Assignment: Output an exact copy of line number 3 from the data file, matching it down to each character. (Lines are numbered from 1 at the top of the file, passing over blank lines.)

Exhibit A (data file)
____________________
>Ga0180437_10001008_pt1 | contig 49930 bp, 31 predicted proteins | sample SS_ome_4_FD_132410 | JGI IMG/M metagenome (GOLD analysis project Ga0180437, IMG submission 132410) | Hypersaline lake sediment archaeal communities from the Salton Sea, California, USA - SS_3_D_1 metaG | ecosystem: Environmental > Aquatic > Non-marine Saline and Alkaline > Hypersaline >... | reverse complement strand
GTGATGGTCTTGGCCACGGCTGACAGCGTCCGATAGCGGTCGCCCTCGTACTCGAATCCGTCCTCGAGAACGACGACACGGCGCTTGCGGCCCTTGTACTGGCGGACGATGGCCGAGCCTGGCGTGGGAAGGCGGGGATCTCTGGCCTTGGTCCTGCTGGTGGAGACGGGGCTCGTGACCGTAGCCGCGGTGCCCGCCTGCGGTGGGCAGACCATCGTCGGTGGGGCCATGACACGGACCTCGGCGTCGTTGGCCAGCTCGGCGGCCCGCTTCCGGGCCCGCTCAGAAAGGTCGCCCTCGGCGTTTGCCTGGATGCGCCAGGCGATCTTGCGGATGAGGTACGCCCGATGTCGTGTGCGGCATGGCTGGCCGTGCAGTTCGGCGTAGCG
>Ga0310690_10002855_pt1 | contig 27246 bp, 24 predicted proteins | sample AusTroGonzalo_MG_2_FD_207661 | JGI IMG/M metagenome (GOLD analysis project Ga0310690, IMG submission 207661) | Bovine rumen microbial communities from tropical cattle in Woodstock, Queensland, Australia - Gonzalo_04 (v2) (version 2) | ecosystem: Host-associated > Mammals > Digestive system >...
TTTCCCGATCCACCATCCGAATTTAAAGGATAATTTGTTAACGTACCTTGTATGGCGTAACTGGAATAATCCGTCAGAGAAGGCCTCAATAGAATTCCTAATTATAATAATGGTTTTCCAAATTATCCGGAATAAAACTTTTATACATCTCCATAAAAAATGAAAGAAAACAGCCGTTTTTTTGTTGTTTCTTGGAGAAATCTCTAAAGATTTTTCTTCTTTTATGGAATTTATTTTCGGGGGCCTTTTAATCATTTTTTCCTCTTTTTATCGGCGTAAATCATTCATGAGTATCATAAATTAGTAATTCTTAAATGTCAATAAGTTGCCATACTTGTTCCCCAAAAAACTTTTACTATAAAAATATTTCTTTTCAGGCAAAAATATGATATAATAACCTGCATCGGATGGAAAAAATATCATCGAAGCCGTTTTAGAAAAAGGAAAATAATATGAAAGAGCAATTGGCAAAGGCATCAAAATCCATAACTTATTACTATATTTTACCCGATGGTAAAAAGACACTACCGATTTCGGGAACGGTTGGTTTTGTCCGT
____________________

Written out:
>Ga0310690_10002855_pt1 | contig 27246 bp, 24 predicted proteins | sample AusTroGonzalo_MG_2_FD_207661 | JGI IMG/M metagenome (GOLD analysis project Ga0310690, IMG submission 207661) | Bovine rumen microbial communities from tropical cattle in Woodstock, Queensland, Australia - Gonzalo_04 (v2) (version 2) | ecosystem: Host-associated > Mammals > Digestive system >...